Five things you should always have in your pantry
Department of Tourism’s Berna Romulo-Puyat schools us on pantry essentials
Aug 2, 2018
Sure, it’s a free country, and you can put whatever you want in your pantry, but it doesn’t hurt to always have a few things at the ready. It’s incredibly convenient to stock up on some things so you’re not out of luck when the grocery closes.
Former Agriculture Undersecretary and current Tourism secretary Berna Romulo-Puyat shares her pantry essentials with us. Oh, and they’re all local, too.
1. Turmeric (luyang dilaw)
I don’t think it’d be controversial to say that turmeric is one of the more beloved spices in the ginger family. After all, how would we make curry without this orange spice?
But aside from giving food a tangy kick, turmeric also has a ton of health benefits. “It’s supposed to be anti-inflammatory, it relaxes you, it’s anti-stress,” Romulo-Puyat says. “I’ve been using it for the past two years.”
2. Wild honey
What’s not to love about honey? It’s yummy, it doesn’t expire, it’s healthy—if you’ve ever had a really bad sore throat and was made to down a spoonful of honey, you know what I’m talking about. Romulo-Puyat shares the same sentiments. “I use it for everything, for my juice, for when I eat yogurt. For me, it’s very important to have wild honey,” she says.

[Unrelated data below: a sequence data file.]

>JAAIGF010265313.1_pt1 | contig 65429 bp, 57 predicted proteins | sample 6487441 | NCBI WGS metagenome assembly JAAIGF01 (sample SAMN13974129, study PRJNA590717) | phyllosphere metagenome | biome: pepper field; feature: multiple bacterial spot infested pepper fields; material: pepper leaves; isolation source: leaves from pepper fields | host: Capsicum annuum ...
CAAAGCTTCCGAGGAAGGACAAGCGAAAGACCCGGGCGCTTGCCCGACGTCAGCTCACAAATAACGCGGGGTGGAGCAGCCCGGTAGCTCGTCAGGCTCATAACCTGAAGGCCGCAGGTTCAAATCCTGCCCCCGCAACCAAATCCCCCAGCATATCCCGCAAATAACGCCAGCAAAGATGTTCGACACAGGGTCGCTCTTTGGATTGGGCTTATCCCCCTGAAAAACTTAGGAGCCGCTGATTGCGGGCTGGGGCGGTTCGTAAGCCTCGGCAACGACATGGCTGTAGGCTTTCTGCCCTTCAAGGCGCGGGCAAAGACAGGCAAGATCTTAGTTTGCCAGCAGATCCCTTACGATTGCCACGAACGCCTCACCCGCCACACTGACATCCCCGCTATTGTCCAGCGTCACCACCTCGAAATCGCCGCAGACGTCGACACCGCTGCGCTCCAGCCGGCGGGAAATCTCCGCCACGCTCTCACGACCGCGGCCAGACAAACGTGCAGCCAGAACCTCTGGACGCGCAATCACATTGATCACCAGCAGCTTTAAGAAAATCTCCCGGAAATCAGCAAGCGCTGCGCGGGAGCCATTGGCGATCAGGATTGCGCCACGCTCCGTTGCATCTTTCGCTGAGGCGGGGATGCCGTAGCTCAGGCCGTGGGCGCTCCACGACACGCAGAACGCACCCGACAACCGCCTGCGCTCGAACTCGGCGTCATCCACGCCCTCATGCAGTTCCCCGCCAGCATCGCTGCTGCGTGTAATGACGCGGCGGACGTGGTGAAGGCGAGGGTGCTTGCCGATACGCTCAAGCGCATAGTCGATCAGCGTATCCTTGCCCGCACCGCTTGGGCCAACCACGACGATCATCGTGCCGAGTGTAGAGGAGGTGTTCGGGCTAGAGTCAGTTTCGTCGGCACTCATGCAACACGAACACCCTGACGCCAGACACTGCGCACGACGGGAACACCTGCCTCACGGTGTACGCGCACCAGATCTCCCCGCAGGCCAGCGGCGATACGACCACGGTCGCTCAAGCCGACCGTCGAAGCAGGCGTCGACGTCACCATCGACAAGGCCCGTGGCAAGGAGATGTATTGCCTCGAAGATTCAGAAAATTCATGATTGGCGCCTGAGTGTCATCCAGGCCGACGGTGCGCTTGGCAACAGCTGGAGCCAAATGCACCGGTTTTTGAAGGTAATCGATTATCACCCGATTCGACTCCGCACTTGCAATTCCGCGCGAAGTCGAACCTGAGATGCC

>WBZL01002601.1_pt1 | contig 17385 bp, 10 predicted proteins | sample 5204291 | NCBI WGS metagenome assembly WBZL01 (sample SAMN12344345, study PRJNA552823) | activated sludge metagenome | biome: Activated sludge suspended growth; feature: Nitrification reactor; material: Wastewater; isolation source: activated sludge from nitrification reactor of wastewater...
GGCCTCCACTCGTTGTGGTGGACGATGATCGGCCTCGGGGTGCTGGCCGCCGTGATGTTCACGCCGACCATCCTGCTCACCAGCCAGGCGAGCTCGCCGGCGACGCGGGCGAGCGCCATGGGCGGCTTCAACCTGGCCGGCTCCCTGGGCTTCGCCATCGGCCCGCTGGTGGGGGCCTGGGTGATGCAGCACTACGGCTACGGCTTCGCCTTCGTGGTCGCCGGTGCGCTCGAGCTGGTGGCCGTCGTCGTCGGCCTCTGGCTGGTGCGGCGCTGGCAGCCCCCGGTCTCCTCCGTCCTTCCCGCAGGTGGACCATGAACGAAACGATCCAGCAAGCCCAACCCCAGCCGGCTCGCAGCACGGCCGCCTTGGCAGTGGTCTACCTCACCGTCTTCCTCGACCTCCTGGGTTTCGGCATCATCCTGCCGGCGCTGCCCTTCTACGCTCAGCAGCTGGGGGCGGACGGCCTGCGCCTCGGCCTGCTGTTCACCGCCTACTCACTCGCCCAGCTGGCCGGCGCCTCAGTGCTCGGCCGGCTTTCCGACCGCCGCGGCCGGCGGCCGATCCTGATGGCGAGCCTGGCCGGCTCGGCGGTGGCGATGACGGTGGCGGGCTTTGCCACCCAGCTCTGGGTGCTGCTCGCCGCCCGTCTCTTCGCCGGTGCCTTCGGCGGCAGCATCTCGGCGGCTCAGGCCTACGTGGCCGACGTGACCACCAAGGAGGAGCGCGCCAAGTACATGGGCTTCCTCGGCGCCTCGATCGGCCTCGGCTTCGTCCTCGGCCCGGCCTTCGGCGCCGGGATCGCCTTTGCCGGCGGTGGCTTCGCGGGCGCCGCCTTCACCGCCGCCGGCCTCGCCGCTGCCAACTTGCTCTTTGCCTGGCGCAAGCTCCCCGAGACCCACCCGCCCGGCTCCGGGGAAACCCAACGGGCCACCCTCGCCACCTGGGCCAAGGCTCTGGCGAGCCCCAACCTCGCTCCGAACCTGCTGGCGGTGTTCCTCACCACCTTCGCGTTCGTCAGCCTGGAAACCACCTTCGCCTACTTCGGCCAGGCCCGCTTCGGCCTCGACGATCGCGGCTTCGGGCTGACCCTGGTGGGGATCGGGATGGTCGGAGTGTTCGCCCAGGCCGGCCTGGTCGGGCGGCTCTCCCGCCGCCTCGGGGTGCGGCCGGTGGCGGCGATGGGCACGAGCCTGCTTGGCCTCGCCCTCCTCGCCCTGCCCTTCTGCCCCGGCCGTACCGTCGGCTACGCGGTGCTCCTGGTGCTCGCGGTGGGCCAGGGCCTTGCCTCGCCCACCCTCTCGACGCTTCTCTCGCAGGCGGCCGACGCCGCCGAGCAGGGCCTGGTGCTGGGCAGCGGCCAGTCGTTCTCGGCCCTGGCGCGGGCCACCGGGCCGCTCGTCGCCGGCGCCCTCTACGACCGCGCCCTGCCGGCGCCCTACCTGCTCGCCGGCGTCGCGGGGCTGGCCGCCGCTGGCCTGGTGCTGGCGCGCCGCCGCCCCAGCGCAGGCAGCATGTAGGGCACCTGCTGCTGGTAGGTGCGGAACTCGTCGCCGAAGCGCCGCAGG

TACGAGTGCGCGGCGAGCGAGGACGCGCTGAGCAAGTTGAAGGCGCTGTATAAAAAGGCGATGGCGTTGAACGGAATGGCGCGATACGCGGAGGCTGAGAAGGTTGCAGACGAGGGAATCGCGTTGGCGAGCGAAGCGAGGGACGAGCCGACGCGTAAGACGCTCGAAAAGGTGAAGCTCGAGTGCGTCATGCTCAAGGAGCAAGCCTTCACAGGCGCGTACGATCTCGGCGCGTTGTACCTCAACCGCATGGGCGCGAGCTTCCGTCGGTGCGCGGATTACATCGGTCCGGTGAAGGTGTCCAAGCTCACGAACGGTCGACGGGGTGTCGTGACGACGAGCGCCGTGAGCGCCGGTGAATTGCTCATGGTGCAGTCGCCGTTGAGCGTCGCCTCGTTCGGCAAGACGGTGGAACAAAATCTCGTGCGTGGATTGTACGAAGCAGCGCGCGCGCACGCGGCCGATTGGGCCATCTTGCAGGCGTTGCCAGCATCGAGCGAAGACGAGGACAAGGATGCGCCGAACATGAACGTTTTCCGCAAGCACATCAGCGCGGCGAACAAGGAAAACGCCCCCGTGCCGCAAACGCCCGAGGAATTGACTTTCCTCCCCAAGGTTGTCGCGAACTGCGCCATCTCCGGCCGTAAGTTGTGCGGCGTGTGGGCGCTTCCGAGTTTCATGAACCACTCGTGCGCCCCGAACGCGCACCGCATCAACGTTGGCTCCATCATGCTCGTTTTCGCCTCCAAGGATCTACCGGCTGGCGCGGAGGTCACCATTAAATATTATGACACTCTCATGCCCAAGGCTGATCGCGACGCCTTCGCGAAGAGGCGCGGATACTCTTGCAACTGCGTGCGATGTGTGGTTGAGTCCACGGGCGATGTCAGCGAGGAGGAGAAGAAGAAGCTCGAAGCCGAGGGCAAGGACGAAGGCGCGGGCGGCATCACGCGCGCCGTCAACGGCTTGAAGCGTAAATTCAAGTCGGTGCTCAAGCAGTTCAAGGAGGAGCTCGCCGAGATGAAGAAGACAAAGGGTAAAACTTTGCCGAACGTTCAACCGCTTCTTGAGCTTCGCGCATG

Another reason to get honey? To save the planet. “Bees are getting extinct. When I buy honey, it’s like saving the bees,” Romulo-Puyat remarks.
A little-known grain, adlai is a really good, gluten-free alternative to rice. “In the Department of Agriculture, we’ve been promoting adlai because it serves as an alternative to rice. When you cook it, it tastes exactly like rice,” Romulo-Puyat shares.
It’s also local. “Adlai is actually grown in Bukidnon and in other parts of Mindanao, and it’s grown by indigenous tribes.”
This should be a no-brainer. It’s coffee. If there’s anything that the gazillions of cafes that pop up every year tells us, it’s that people love coffee. You don’t need to tell anyone to get coffee.
What isn’t as obvious to people though is the greatness of our local coffee produce. “We discovered this coffee from Mt. Apo, Davao, it’s Cocotos Estate. We actually did a blind tasting. We mixed local and imported coffee, and surprisingly we all liked this coffee from Mt. Apo,” Romulo-Puyat tells us.
5. Coconut Sugar
Ever in the mood for sugar that’s a lot more caramel-y than your average brown sugar? Try coconut sugar, or sugar produced from a coconut sap. “Whenever I drink my coffee, I always use coconut sugar. Our number one export is actually coconut, and for me, coconut sugar tastes delicious,” Romulo-Puyat says.
Coconut sugar is also great for people with dietary restrictions. “Coconut sugar has a low glycemic index so it’s perfect for a diabetic,” Romulo-Puyat tells us.
Get more stories like this by subscribing to our weekly newsletter here.
Art Fair has a tea salon where you can try local tea, cocktails, and Thai desserts
Sinigang can be soupless, wrapped in a burrito and still be amazing
We know when Hui Lau Shan is opening in Manila
Why this motel’s pancit sa bilao has a cult following
This underground café is only an hour away from Manila